So it is that tense times and divisive political figures seem to be conducive to emoluments clauses controversies. Between long valleys of remission, they form the peaks that produce high emoluments clauses awareness

For example, President Richard Nixon was a walking seedbed of emoluments clauses issues.

As the Watergate scandal intensified, Domestic Emoluments Clause scrutiny was brought to bear on some $17 million from the U.S. Treasury that had been spent improving Nixon’s private residences in San Clemente, CA, and Key Biscayne, FL. Violation of the Domestic Emoluments Clause was included among the articles of impeachment that were being prepared by, among others, House Judiciary Committee member Joshua Eilberg in 1974. (Nixon, of course, resigned before an impeachment trial could take place).

In 1982, the pension Ronald Reagan had been receiving from his tenure as governor of the state of California was flagged by critics as a potential violation of the provision.

Arguably, however, no chief executive can be credited with vaunting the emoluments clauses to heights of public awareness like Donald J. Trump.

Trump, through his interests in a moderately-sized chain of hotels, commercial buildings, golf resorts, and the like, has drawn an unprecedented amount of proverbial fire. On one flank he has been raked by accusations that he is violating of Foreign Emoluments Clause. On the other flank, it’s the Domestic Emoluments Clause.

As to the latter, the Secret Service has expended considerable dollars renting space and golf carts, paid for in the course of agents’ duties during the president’s many stays at his properties like Mar-a-Lago and his resort in Bedminster, New Jersey. (While Vice President, Joe Biden also received rent payments from the Secret Service when agents rented space at his private residence in Delaware). When Maine Governor Paul LePage made a trip to the nation’s capital on official business, he and his entourage booked an expensive suite of rooms and ran up significant parking and room service bills at the president’s Trump International D.C. Hotel.

The Trump Organization, by dint of its operation of this same hotel, has additionally received nearly $1 million in tax concessions from the District of Columbia. The lease of the hotel building itself has been alleged to be a Domestic Emoluments Clauses violation. That is because the Old Post Office Building, which was renovated to house the hotel, is federal property managed by the General Services Administration.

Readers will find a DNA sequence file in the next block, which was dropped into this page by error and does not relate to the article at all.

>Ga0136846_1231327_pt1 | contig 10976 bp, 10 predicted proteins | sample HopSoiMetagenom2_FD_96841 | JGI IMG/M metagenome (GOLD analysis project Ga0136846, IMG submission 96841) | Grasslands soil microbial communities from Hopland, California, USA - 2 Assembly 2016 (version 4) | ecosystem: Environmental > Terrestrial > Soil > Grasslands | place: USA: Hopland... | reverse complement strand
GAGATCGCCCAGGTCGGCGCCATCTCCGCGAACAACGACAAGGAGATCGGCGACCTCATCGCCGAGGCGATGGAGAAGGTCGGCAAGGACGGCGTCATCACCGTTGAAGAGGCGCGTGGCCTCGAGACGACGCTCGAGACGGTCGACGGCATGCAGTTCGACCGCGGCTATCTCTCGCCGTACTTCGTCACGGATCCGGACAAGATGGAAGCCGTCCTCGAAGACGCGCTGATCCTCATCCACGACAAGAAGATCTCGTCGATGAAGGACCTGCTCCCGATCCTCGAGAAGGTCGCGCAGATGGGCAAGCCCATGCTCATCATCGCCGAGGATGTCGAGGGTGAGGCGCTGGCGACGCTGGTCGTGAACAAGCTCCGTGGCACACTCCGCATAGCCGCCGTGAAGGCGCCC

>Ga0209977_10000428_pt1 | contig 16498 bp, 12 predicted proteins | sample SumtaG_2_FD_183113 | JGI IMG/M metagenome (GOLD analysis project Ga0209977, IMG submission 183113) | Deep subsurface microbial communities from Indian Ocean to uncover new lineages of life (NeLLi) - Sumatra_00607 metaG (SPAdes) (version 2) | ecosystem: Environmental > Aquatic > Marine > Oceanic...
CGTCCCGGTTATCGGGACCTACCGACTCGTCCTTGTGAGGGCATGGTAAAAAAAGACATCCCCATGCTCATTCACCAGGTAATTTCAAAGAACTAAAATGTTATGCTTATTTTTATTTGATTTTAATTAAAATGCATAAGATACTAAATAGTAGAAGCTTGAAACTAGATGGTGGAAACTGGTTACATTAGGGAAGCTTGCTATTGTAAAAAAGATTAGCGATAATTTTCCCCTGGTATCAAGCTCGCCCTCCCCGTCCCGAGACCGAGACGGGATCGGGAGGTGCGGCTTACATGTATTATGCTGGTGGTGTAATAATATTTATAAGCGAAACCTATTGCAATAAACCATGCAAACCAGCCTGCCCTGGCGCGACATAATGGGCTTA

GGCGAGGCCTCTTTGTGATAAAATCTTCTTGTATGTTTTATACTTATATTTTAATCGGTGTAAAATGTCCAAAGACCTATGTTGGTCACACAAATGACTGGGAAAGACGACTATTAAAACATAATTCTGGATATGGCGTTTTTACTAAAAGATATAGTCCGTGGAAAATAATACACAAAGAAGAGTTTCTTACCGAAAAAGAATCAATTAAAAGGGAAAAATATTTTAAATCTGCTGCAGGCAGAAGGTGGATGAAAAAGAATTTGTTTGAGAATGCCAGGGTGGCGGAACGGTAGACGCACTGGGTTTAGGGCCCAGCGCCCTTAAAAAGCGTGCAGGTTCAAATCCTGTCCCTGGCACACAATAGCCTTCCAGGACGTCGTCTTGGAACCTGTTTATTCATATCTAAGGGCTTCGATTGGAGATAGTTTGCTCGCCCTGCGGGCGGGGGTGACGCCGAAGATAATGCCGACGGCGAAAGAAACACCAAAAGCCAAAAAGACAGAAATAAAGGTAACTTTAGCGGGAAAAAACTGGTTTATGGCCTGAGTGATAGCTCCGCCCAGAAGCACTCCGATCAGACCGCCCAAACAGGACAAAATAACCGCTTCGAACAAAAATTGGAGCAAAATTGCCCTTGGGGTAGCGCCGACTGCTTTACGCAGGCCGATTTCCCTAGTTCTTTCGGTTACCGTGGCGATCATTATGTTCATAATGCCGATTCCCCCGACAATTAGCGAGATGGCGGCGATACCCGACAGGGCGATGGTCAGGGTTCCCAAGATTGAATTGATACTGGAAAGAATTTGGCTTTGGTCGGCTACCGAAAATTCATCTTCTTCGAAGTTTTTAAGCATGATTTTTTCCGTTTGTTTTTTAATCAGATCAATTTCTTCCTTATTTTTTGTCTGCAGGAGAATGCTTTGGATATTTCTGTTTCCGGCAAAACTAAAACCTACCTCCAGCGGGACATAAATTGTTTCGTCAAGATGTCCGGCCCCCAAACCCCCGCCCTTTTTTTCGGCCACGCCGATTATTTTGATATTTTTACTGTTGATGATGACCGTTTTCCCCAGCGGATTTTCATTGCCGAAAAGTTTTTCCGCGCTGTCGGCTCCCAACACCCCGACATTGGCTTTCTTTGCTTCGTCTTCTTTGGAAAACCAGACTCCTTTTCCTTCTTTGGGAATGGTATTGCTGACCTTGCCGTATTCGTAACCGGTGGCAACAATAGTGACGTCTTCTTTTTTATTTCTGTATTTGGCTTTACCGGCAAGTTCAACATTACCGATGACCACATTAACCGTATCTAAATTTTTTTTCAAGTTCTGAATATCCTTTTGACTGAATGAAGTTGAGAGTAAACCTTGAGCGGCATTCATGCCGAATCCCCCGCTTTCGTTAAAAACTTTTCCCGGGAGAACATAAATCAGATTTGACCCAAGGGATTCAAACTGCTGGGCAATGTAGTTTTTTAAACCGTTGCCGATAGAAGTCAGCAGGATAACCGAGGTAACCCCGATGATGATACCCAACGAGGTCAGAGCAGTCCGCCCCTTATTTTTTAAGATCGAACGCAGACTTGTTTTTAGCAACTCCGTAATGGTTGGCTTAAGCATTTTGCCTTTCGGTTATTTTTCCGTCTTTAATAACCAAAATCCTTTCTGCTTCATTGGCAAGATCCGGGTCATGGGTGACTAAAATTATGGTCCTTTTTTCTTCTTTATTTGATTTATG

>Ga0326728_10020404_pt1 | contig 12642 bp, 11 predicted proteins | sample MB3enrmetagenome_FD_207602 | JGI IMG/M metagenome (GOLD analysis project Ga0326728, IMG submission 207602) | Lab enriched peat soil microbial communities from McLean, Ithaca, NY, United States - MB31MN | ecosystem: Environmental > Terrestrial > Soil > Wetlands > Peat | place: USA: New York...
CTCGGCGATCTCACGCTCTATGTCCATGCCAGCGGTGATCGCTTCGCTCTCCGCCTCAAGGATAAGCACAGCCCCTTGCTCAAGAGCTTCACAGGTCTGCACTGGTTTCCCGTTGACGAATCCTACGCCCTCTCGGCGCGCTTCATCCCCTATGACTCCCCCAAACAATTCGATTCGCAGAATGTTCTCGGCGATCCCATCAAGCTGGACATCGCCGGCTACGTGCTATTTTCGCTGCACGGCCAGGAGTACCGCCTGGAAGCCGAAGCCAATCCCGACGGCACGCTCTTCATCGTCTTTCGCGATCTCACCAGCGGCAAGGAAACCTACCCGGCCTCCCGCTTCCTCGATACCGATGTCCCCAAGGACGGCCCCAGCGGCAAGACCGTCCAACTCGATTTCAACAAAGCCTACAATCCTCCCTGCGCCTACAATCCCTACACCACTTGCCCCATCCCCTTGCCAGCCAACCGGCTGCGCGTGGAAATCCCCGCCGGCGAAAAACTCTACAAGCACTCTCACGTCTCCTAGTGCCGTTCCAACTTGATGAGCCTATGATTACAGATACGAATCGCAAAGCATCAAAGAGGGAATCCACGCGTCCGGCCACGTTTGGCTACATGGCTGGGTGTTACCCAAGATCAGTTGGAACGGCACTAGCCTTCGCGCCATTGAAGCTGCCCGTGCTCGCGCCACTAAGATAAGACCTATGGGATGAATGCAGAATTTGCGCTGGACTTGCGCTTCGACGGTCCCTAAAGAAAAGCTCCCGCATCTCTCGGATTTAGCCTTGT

If indeed President Trump is violating both the Foreign and Domestic Emoluments Clauses with his private business interests, neither the executive branch nor the partisan majority in the legislative branch of the federal government has taken any action to rectify offenses to the Constitution. The president has faced multiple lawsuits on this controversy from parties inside and outside government.

To date, no lawsuit has yet ended with results calling the president to account. Currently , is moving forward after the plaintiffs, the State of Maryland and the District of Columbia, were found to have standing and Judge Peter J. Messitte opined that Trump’s actions constituted “plausible” violations of both emoluments clauses.

Some legal scholars have forwarded arguments that favor the administration and find no legal fault with Trump’s business activities. Possibly the scholar in this vein whose work has been most widely successful in making its way out of law journals, blogs, and amici curiae to the court and into mainstream publications like the New York and The Washington is Seth Barrett Tillman. Tillman is a faculty member in the College of Law at Maynooth University in Ireland, and an American national.

Tillman’s thesis is comprehensive, coherent, and many-layered. Space will not be reserved here to consider it in its entirety. Perhaps the most prominent feature of the thesis is the argument that the framers of the Constitution never intended the Foreign Emoluments Clause to apply to or “reach” the president.